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Friday, May 27, 2016
- Two years after a law was enacted that held out the promise of better road safety in Argentina, the country’s death toll from traffic accidents is still one of the highest in Latin America.
Safety experts who hailed the law creating the National Road Safety Agency (ANSV) in April 2008 were pleased that the Agency secured an international loan this April to help implement the programme.
However, they concede that the ANSV has not produced the hoped-for results, and cast doubts on official statistics indicating a supposed fall in the accident rate so far this year.
“The death toll from traffic accidents does not fall magically from one year to the next; that takes work over a longer timescale,” Axel Dell’Olio, a road safety expert with the non-governmental organisation Luchemos por la Vida (“Let’s Fight for Life”), told IPS.
In Dell’Olio’s view, the new government agency highlights its activities “with a very good publicity campaign, but the fall in the number of fatal accidents between 2008 and 2009 was insignificant.” And it is not true that the accident rate has suddenly dropped this year, he said.
According to Luchemos por la Vida’s latest figures, 7,885 people died as a result of traffic accidents in Argentina in 2009. The number has remained at the same level, with little variation, for at least the past 15 years.
Traffic accidents are the primary cause of death for people under 35, and the third cause overall for Argentina’s population of 40 million. This is equivalent to an airplane carrying 130 people crashing every week, with no survivors, Luchemos por la Vida says.
At least 21 people a day are killed on the roads because of speeding, drunk driving, failure to use safety belts or motorcycle helmets, or inadequate rest periods for drivers of public transport vehicles.
Parents of children at Colegio Ecos, a secondary school in Buenos Aires, who formed a road safety group after nine students and a teacher from the school died in a bus accident in 2006, complained in April about the lack of tangible improvements.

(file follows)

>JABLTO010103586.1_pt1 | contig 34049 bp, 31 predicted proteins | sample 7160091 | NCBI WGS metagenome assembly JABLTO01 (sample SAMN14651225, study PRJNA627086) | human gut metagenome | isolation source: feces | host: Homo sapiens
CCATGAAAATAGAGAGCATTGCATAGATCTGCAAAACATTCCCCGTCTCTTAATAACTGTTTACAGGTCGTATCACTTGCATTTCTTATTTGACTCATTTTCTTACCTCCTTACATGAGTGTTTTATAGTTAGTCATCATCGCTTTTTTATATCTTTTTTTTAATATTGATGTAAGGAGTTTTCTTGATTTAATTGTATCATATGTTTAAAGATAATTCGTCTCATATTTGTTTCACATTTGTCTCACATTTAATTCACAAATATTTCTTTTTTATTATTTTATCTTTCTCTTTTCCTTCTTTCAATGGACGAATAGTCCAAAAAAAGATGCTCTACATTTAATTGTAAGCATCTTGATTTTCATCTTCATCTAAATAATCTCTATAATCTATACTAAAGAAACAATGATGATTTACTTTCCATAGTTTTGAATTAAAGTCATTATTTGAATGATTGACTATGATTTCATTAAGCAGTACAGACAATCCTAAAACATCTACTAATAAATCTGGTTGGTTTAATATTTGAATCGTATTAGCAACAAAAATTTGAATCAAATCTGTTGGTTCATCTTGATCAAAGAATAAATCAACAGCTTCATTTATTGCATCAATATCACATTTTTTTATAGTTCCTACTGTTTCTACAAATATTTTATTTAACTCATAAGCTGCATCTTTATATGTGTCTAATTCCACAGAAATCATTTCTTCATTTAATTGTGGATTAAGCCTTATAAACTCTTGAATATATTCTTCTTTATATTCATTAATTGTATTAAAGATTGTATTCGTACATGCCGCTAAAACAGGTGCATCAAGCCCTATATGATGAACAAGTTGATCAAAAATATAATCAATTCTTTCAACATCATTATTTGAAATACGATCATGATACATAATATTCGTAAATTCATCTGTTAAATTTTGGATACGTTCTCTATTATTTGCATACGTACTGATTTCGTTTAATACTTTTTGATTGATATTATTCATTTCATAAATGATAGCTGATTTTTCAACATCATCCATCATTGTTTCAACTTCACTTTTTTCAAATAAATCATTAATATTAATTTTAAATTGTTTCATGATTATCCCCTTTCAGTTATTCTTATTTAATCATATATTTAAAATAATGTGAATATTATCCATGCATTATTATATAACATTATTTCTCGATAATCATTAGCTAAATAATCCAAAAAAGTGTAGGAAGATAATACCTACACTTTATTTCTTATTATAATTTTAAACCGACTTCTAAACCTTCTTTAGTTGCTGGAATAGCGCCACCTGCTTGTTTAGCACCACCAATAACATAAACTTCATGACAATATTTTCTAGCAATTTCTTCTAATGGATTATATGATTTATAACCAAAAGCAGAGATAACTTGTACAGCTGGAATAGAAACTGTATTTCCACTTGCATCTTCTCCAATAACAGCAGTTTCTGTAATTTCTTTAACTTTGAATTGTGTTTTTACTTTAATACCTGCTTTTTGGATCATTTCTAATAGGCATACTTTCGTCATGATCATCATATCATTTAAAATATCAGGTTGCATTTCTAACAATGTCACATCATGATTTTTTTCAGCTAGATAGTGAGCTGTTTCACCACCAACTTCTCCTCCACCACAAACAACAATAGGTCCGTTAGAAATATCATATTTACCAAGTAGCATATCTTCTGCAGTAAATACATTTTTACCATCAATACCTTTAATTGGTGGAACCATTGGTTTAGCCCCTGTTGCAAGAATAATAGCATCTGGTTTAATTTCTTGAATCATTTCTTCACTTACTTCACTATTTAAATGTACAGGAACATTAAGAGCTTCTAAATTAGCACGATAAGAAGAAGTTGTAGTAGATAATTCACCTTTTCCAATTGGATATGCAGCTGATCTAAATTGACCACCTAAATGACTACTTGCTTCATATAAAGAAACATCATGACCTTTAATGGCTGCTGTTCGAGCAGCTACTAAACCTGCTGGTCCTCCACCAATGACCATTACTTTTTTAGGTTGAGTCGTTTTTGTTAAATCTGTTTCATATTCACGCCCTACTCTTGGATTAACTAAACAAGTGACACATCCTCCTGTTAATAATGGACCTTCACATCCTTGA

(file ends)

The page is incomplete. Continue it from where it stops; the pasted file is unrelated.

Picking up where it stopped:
In April, Labour Ministry inspectors found that nearly 40 percent of long-distance drivers at the Retiro bus terminal in Buenos Aires had broken the rules prescribing specific rest periods.
The number of fatal victims in proportion to Argentina’s road fleet of seven million vehicles is five times higher than in Spain, Dell’Olio said.
Although ANSV has issued no report, Interior Minister Florencio Randazzo claimed last month that the number of traffic accident fatalities fell sharply in the first quarter of 2010.
Randazzo said the death toll from road accidents dropped by 21 percent in January compared to the same month in 2008, and by 19.4 percent in February compared to February 2008 (January and February are peak months for road travel in the southern hemisphere summer). During Holy Week, in late March and early April this year, it fell by 42 percent compared with last year’s Easter holidays, he said.
However, Dell’Olio pointed out that these statistics refer only to the eastern province of Buenos Aires, the most populous province in the country, and were compiled from only three health clinics, without including seriously injured victims who died up to a month after the accident.
The expert was sceptical about the 40 percent decrease in road accident deaths in 2009 reported by the Buenos Aires city authorities. “These are partial data from the Federal Police that are incomplete because not enough time has passed to measure the results properly,” he said.
Another expert, Eduardo Bertotti of the non-governmental Institute for Road Safety and Education (ISEV), told IPS that fatality statistics “have no scientific validity if they only cover a short time period,” and that proper comparison requires a full year’s data.
Bertotti said that road accident fatalities in Argentina “have plateaued at a very high level” in recent years. “What has increased is the number of serious accidents and seriously injured victims, rather than deaths,” he said.
This suggests that persuading people to use passive safety elements, like seat belts, has been relatively successful, which may have increased the number of seriously injured accident victims who formerly would have died, he speculated.
In Bertotti’s view, greater use of seat belts and helmets “is not a result of better road safety education” among drivers and passengers, but of road inspections and fines imposed on those who break the rules.
Even so, Bertotti regards the creation of the government road safety agency as “very positive,” as there is now a “responsible authority in charge” of shaping real public policies, which previously “were only empty proclamations.”
ANSV received a 30-million dollar loan from the World Bank in April “to contribute to the reduction of road traffic injuries and fatalities” in Argentina, where the death toll for road accidents is 18.7 per 100,000 population, “one of the highest in the region,” according to the multilateral institution.
In addition to this loan, the government agency is funded, by law, by one percent of the value of insurance policies. But in ISEV’s view, the state should commit an appropriation from its annual national budget, in order to demonstrate its political will to stop the carnage.